Time to Take a Shehecheyanu Moment

The American flag never looked as beautiful as it did on Inauguration Day.  The sea of flags on the mall. The festoons that created the backdrop for the pageantry of the inauguration ceremonies. Beautiful. Absolutely beautiful.

These were no different from the flags that were marched through the streets of our capital only two weeks ago, and whose long wooden poles were used to incur destruction upon our Capitol building with the intent to injure our elected leaders. How different those flags looked that day among a sea of faces distorted by anger and fury, a weapon of chaos and destruction. Only two weeks later, those same flags were restored to a symbol of order and hope.

And so we begin. Some people are elated. Others are wary. Some people feel that our new president’s call for unity has a chance of succeeding if only we can convince each other to try. Others are not so sanguine. Some people are jumping in with both feet to pave new paths to civil agreement — or even disagreement — with the emphasis still on “civil.” Others can muster no more than a “wait-and-see” attitude, standing on the sidelines with their arms folded.

And there are those who insist that our new beginnings will be washed away into a sea of old disappointments. Within a half-hour of the president entering the Oval Office and sitting behind his desk, one news commentator couldn’t wait to observe that the president looked tired. He also scoffed that when the president referred to notes as he listed the bills he was about to sign, he didn’t really know what he was doing. Flanked by four network colleagues, whose silence conceded the right-of-way for the commentator to continue, he prattled on with derision, distrust and ridicule. That was only the first half-hour in.

U.S. President Joe Biden signs an executive order during an event in the State Dining Room of the White House January 21, 2021 in Washington, DC. (Photo by Alex Wong/Getty Images)

On other networks, before the newly-elected president had even loosened his tie, pundits were already discussing whether or not he will make progress on his agenda, achieve his promises or work with a deeply divided legislature. These pundits were counting votes on matters that haven’t yet been put on the newly-set table for consideration.

Is the institution of government not similar to any other organization? Is it not impossible for an individual, a household or any institution to tackle everything at once and solve complex problems with immediacy?

Many of the issues facing the president, from pandemic management to immigration, international diplomacy and domestic economic relief, are not new. But the climate surrounding them is — or it could be if we could just step back and recalibrate before we make premature predictions and conclusions.

This is a good time to start at the beginning. We need to examine the content of our issues before we consider the contests they will engender. We must begin by finding the right questions to ask before reaching solutions, which might not actually solve the problems they intend to address. A full representation of constituent leaders must be present in every conversation — whether we agree with them or not — because dissent, by its very nature, leads to rigorous debate. Rigorous debate exacts the highest level of critical thought, and critical thought results in reasoned and nuanced outcomes.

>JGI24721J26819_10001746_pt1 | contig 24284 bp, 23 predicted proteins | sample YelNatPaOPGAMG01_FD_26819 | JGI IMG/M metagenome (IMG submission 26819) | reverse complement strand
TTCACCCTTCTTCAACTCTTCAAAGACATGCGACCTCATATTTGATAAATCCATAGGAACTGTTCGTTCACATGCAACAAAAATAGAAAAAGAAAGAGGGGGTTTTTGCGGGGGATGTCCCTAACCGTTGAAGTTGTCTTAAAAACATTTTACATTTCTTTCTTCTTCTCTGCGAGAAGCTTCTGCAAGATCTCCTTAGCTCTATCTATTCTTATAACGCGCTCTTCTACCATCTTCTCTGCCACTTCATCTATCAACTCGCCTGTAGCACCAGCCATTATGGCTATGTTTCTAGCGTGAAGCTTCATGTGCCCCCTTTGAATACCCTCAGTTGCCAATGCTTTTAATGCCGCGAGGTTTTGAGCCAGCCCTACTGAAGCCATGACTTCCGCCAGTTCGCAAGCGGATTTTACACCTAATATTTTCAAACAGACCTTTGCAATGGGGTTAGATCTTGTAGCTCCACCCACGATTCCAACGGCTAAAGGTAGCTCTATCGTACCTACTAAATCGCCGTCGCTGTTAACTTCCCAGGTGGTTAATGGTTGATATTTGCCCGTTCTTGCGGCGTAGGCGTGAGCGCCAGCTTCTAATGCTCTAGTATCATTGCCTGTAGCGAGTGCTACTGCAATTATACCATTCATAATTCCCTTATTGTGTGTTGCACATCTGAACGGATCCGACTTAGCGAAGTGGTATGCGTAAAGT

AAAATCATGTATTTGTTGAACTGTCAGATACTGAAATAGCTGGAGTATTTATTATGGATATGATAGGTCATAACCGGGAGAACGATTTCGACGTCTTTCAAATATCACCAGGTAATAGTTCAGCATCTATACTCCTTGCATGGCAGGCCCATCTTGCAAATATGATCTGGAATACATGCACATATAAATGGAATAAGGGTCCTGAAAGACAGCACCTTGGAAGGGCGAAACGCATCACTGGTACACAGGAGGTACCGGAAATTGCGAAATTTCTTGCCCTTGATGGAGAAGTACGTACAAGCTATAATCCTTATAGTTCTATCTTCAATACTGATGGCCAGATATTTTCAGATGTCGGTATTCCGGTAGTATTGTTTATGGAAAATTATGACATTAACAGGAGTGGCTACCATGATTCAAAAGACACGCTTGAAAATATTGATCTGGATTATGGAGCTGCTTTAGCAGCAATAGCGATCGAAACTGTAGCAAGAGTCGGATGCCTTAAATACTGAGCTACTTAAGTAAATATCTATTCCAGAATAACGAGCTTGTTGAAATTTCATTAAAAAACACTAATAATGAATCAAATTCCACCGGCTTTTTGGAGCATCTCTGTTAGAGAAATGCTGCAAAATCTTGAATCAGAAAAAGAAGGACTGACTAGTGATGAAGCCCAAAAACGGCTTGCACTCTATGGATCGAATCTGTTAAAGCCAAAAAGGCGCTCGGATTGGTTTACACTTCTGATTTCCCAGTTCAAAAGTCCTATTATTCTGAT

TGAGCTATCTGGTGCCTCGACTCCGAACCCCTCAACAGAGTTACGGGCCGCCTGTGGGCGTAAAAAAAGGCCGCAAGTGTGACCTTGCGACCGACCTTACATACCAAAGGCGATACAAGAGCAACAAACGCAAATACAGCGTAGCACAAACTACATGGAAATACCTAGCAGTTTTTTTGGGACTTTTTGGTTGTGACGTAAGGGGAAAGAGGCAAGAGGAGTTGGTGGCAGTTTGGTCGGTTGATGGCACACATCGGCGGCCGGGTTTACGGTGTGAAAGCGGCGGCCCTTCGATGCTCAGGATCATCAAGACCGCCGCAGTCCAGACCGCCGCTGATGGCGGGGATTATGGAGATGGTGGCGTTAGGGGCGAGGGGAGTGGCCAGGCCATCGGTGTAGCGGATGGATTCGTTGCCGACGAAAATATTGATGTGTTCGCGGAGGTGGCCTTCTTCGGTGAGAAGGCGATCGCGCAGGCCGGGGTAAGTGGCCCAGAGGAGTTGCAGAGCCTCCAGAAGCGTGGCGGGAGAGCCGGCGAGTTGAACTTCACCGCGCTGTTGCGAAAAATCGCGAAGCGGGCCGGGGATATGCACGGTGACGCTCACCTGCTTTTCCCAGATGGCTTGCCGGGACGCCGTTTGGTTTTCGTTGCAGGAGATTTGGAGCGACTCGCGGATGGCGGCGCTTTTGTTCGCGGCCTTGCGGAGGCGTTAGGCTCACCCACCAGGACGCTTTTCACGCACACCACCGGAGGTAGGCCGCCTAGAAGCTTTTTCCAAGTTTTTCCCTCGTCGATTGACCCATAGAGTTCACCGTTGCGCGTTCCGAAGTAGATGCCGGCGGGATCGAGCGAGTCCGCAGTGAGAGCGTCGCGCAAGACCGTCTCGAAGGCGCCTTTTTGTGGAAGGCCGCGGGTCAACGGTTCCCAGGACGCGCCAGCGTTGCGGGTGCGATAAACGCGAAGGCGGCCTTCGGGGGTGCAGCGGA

The inauguration is a good time to start at the beginning.

Our reporters, journalists and pundits have an important role to play. We, the public, rely on them to provide us with information. We rely on that information to be responsibly sourced and factual. We rely on them telling the truth — not as they wish it to be but as they indisputably know it to be.  We can’t be expected to stand on the same street corner, with some of us thinking that a red signal indicates “stop” but others believing that the red light indicates “go.” We rely heavily upon those who have chosen to inform us to formulate our understanding and fashion our opinions.

But there are still the glimmers of hope, of the role we can play. If you didn’t hear Youth Poet Laureate Amanda Goddard recite her poem on Inauguration Day, do it now. If you did, listen to it or read it again — and again. Many of us have selected our favorite lines from her masterpiece. These are mine:

So while once we ask, “how could we possibly prevail over catastrophe”

Now we assert, “How could catastrophe possibly prevail over us?”

We will not march back to what was

But move to what shall be a country that is bruised but whole,

Benevolent but bold,

Fierce and free.

Amanda Gorman reads a poem during the the 59th inaugural ceremony on the West Front of the U.S. Capitol on January 20, 2021 in Washington, DC. (Photo by Patrick Semansky-Pool/Getty Images)

The young woman who wrote those words is a leader among the many young people who will carry our flag into the future. She understands that our country “is bruised but whole.” She understands that the way to close the divide is “to put our future first.” Because of young people like Amanda Goddard, I am optimistic that we will not succumb as a nation to our baser instincts. She will lead her generation — and maybe mine and the ones in between and those that will follow — to “lift our gazes not to what stands between us / But what stands before us.”  

I have a friend who frequently reminds me when it is a “Shehecheyanu moment.” This week, indeed, we have arrived at a  “Shehecheyanu moment” in our history. We are blessed to be alive, to have been sustained and to have arrived at this season of renewal for our nation.

May our flag continue to fly high as the beautiful symbol of our democracy, and may we start at the beginning. Y’hi Ratzon.


Rochelle Ginsburg, educator, facilitates book group discussions for adult readers.

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